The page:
For something more boutique, look at the Hewing Hotel, which opened late 2016. The former warehouse in the North Loop neighborhood has completely unique rooms with vibes of “the north.” From the patterns on the wallpaper to what you’ll find in the mini-fridge, the Hewing lives Minnesota luxury.
Like the Hewing, the Hotel Ivy is on the more luxurious end and gets high remarks.
I’ve had good luck at the DoubleTree Hotel in downtown Minneapolis, located just a block off of Nicollet Mall. Their rates are cheaper.
If you’re coming to town for something at the Minneapolis Convention Center, consider the Hilton, the Hyatt Regency or Hotel Ivy, as they’re all attached to the hotel by skyway (keep reading for more on these sidewalks in the sky).
Minneapolis and Saint Paul aren’t conjoined twins.
Saint Paul, Minnesota’s capital city, is separated from Minneapolis by the Mississippi River. However, if you’re planning a trip from downtown to downtown, it’s not a simple walk across a bridge. There’s a 12 mile trip by car, and a light rail trip will take over 45 minutes. However, don’t let that stop you from taking a trip over to the Capital city.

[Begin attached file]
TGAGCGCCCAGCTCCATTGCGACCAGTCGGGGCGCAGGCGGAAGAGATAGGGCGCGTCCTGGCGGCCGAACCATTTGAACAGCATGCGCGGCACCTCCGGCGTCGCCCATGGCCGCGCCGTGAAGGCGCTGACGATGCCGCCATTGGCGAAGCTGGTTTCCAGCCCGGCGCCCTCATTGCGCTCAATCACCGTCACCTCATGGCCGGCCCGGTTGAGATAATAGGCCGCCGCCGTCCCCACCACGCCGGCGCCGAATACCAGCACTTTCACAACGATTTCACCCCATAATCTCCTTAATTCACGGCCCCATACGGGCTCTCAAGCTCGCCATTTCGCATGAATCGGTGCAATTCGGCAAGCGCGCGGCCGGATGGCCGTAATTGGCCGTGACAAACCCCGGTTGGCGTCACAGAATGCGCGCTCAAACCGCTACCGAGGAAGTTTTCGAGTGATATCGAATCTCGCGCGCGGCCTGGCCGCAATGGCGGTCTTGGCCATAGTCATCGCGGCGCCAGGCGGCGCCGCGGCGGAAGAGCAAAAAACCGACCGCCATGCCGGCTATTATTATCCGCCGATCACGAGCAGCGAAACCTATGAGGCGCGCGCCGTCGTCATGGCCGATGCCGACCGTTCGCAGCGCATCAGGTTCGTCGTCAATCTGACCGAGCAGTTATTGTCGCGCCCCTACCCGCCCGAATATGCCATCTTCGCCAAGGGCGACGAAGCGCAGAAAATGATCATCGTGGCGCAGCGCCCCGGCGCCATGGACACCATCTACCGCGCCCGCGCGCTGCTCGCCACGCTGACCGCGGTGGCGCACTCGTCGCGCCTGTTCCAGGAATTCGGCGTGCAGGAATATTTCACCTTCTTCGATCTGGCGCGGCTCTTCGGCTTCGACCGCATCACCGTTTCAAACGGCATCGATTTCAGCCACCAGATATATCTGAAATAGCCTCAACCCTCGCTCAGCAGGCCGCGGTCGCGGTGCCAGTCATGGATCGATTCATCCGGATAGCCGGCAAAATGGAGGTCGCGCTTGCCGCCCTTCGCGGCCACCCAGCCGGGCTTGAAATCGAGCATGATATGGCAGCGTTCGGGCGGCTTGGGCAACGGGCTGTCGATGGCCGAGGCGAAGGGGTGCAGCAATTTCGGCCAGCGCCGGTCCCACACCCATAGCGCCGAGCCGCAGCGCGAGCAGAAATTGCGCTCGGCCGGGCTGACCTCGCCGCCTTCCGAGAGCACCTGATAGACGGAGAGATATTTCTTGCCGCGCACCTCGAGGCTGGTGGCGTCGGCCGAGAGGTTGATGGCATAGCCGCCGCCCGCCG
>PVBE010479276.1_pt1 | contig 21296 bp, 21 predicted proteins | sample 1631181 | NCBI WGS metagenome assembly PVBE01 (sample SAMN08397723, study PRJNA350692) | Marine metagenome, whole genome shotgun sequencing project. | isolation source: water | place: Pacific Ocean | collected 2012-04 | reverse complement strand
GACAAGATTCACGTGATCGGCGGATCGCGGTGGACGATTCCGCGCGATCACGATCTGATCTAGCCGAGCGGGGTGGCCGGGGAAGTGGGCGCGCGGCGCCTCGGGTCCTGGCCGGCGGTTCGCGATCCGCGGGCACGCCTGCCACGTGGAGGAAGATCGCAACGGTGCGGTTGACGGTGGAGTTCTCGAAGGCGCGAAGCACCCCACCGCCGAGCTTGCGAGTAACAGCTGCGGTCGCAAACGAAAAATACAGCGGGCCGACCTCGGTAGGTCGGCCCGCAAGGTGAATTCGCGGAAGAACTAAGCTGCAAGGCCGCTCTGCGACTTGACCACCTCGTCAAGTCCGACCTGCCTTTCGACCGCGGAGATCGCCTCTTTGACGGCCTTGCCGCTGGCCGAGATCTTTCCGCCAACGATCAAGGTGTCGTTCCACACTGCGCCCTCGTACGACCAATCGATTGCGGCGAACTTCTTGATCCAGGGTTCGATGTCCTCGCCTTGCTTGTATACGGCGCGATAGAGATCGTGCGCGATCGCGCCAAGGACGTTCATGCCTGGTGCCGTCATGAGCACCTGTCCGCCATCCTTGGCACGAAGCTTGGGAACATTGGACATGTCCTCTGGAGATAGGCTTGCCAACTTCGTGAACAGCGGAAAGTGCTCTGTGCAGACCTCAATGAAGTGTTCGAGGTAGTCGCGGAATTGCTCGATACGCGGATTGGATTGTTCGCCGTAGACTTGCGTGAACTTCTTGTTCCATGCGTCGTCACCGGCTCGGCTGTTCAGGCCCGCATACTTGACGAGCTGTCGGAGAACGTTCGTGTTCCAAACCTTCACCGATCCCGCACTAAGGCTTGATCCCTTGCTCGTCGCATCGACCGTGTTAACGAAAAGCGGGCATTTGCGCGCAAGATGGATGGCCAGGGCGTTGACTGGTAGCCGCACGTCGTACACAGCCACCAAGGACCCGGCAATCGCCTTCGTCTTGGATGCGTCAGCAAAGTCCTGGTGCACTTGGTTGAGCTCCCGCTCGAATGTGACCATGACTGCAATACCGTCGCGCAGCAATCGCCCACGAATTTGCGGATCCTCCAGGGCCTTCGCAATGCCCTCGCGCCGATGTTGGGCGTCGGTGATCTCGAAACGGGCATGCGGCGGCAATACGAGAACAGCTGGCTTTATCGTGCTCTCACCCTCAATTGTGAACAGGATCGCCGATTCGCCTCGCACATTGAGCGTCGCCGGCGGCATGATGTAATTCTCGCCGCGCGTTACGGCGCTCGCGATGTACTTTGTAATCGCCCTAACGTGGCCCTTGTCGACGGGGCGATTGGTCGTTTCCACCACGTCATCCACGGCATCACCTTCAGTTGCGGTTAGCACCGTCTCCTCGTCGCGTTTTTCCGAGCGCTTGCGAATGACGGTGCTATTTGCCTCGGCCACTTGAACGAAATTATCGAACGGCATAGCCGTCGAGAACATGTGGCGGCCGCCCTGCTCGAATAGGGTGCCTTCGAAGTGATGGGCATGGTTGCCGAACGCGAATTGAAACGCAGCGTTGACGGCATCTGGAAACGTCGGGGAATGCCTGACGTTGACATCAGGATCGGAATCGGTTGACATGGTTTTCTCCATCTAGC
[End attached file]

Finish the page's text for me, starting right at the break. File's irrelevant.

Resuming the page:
Never pay more than $6 for parking downtown Minneapolis weeknights or weekends.
I repeat this message to people who live in the Twin Cities, too. There’s a huge scam when it comes to what is being charged for parking downtown Minneapolis. If you’re headed downtown after 4:00 p.m. on a weekday or on a weekend, please don’t pay more than $6 to park. Seriously. You’ll frequently see event rates for $10 or $12. The $6 after 4:00 p.m. and all day weekend lots are located near 8th Street and LaSalle Avenue. Another ramp, attached to the Crown Plaza Hotel at 7th Street and 2nd Avenue, charged me $4 when I headed downtown for a Sunday evening dinner, and there happened to be a concert that evening at U.S. Bank Stadium.
Be on high alert with meters. Minneapolis meters run by zone. On one side of a street, meters might have a two hour limit, and on the other side, you can park there for eight hours. Some end at 6:00 p.m., others go until 10:00 p.m. If you are within a mile or so of U.S. Bank Stadium, you’ll hit meters following event parking rates. Right before I found that ramp for $4, I was at a meter asking me to pay $25 to park on the street.
Summers are epic. And in the best way possible.
Mid-June to Labor Day is the perfect time to visit Minneapolis. The Twin Cities, along with surrounding suburbs, plan a plethora of outdoor events. A big highlight is the Minnesota State Fair, a 12 day event ending on Labor Day.
If you like to bike or run, check out The Grand Rounds Scenic Byway. Both Minneapolis and Saint Paul have their own routes, which take you along the river and through parks. (The Minneapolis route is much more established, so start there). Trails are well-marked, too.